It was revealed that Absa clients will now be allowed to do their banking via WhatsApp.
Banking via WhatsApp will be a first for South Africa. The company launched their new brand strategy today and said that using WhatsApp will be a major part of their new tech innovative platform.
This is not WhatsApp's first foray into banking. The tech company made a major push into banking and transactional services in May this year, with their new service called WhatsApp Pay services. The service was introduced in India only.
Private lender Kotak Mahindra Bank introduced the service on a trial basis but Absa is the first bank to launch the service fully anywhere in the world.
Absa said that the new service will be part of its "social media banking" strategy and that customers can now conduct "instant transactions" using Absa's ChatBanking service.
The new service will be available on WhatsApp but also on Facebook Messenger and Twitter.
So what will you get?
Absa clients will be able to check their balance, pay beneficiaries and buy airtime, data and electricity easily.
How do you use WhatApp banking?
STEP 1: Add Absa (086 000 8600) as a contact on your device - like a contact.
STEP 2: Open WhatsApp and find the new contact and just say hi.
A whole new world
Barclays Africa, today also offically changed its name back to Absa, in a rebranding aimed at underlining its South African roots as Britain’s Barclays gradually retreats from Africa.
The name change comes almost a year after Barclays sold most of its controlling stake in Absa, South Africa’s third-largest lender, ending more than a century of the British bank’s involvement in Africa to focus on its home market and the United States.
“Today we celebrate an important milestone in our pursuit of our vision to create a banking group that Africa can truly be proud of,” Absa Chief Executive Maria Ramos said at an event in Johannesburg. “Our new brand is a celebration of our deep sense of pride in our African heritage.”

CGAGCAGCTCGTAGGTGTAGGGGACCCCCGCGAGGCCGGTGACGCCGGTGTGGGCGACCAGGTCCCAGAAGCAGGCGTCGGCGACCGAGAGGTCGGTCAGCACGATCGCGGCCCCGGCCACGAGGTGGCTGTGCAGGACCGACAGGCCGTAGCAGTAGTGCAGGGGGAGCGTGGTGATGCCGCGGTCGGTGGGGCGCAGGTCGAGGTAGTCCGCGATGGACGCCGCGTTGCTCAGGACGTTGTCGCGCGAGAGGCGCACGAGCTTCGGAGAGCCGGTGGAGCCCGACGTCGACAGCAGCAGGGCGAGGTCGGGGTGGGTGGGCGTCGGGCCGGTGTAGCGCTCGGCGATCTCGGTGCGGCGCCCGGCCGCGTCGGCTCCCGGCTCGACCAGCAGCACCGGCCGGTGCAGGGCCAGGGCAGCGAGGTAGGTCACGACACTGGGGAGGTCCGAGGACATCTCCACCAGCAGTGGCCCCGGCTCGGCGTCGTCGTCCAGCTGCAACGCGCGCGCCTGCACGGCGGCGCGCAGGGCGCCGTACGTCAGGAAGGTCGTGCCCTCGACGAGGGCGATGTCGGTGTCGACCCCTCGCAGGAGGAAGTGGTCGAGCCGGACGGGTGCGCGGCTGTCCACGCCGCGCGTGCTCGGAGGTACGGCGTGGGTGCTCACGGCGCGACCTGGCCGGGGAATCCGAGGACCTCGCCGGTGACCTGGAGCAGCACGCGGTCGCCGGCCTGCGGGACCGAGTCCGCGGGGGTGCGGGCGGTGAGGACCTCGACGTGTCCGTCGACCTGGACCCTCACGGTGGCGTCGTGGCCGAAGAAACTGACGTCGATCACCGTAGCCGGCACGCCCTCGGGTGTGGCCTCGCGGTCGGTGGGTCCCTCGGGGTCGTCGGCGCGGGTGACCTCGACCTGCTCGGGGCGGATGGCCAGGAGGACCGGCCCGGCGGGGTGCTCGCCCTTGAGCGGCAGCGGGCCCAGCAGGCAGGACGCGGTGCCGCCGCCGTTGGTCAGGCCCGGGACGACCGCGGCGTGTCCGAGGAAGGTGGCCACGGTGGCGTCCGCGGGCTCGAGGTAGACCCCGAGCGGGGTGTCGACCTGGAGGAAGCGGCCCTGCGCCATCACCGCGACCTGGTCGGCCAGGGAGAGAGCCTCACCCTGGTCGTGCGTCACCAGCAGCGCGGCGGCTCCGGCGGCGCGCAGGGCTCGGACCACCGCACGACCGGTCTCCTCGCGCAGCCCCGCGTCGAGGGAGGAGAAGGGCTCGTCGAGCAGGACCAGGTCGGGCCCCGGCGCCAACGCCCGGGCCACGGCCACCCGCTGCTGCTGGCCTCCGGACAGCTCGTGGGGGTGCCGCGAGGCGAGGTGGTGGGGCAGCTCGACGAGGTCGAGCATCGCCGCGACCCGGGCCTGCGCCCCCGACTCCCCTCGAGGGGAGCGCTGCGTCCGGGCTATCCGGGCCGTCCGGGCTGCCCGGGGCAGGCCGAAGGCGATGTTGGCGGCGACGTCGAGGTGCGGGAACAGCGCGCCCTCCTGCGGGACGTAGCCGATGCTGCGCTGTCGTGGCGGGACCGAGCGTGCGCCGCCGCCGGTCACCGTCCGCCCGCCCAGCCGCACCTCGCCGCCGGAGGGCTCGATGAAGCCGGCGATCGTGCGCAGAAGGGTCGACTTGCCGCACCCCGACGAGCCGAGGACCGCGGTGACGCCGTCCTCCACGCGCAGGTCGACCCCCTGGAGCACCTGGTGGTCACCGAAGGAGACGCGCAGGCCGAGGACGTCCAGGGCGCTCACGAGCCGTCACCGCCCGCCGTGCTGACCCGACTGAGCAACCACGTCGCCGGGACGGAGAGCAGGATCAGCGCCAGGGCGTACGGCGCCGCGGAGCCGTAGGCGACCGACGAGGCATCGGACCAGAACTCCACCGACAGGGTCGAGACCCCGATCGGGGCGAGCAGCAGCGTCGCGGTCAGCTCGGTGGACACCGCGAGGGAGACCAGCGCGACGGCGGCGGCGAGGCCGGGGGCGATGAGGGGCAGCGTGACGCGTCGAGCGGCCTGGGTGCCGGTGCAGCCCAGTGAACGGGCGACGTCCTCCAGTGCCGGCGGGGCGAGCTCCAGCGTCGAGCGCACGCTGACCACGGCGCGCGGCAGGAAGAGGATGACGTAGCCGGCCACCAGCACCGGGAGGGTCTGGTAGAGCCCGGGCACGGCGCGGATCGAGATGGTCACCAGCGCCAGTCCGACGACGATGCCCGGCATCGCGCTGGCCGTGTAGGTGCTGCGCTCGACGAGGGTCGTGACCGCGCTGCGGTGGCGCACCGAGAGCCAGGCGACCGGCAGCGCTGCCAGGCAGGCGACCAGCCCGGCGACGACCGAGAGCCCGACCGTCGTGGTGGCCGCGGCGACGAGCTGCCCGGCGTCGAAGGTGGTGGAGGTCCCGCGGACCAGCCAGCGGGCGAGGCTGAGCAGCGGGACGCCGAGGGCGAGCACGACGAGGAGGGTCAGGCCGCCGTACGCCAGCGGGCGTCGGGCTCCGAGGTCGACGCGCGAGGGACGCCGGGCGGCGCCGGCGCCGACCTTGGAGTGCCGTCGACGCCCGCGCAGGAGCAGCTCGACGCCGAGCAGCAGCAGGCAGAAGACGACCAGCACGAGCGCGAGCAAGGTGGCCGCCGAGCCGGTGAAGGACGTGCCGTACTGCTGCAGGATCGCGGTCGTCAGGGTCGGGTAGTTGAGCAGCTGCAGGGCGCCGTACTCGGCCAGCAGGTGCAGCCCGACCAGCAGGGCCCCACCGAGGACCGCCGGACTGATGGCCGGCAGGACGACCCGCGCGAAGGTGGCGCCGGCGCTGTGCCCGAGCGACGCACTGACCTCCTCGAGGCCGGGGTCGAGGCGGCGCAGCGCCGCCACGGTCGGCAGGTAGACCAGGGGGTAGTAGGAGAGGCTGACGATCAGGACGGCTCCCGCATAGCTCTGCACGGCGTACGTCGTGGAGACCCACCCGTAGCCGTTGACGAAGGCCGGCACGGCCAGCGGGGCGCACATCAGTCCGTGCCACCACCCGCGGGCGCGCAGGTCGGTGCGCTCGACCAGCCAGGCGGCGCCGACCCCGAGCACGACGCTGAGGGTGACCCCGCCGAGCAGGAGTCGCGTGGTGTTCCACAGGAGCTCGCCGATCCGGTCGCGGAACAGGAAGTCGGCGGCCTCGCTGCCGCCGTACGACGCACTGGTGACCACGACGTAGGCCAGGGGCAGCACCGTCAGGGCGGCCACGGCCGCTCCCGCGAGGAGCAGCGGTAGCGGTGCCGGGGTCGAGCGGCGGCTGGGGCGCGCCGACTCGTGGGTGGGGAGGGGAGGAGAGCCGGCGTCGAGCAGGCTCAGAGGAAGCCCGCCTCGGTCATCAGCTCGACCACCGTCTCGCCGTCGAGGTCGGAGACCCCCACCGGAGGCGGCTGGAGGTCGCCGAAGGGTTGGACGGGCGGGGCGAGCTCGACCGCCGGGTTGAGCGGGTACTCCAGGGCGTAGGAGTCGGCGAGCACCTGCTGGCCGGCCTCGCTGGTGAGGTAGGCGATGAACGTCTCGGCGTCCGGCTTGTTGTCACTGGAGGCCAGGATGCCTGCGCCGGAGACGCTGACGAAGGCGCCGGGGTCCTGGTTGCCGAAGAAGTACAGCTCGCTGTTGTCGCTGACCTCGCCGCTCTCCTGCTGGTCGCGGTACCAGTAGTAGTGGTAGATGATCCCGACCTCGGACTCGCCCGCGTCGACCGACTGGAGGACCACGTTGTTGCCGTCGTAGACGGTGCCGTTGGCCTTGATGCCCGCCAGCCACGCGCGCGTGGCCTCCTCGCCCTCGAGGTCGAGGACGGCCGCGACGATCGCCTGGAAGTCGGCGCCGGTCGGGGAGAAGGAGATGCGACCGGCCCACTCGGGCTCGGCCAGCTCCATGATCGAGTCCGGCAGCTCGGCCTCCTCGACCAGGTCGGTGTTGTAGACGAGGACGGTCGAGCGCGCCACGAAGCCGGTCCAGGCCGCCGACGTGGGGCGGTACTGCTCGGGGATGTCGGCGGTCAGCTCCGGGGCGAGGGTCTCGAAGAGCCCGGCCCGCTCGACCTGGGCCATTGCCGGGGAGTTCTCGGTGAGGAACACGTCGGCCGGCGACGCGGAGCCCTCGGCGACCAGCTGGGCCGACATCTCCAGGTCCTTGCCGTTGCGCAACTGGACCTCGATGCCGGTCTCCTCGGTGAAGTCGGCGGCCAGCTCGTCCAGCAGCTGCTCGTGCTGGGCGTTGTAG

Absa was originally an acronym for Amalgamated Banks of South Africa. It was formed in 1991 through the merger of several South African banks including Volkskas Bank, a financial services conglomerate founded in the 1930s to mobilise the economic power of Afrikaners, white South Africans of mainly Dutch descent who ruled under apartheid.
Barclays bought a majority stake in Absa in 2005, but reduced its stake last year from 62 percent to 15 percent by selling shares to large investors, including South Africa’s Public Investment Corporation.
Alongside the rebranding, Absa CEO Ramos has drawn up an ambitious growth strategy to regain market share in retail banking at home and double the sales contribution from its 10 operations elsewhere in Africa.
The bank also previously announced plans to expand its corporate and investment banking unit with offices in New York and London.
Absa, which vies with Standard Bank, Nedbank and FirstRand, will rebrand its operations elsewhere in Africa over the next 12-18 months.
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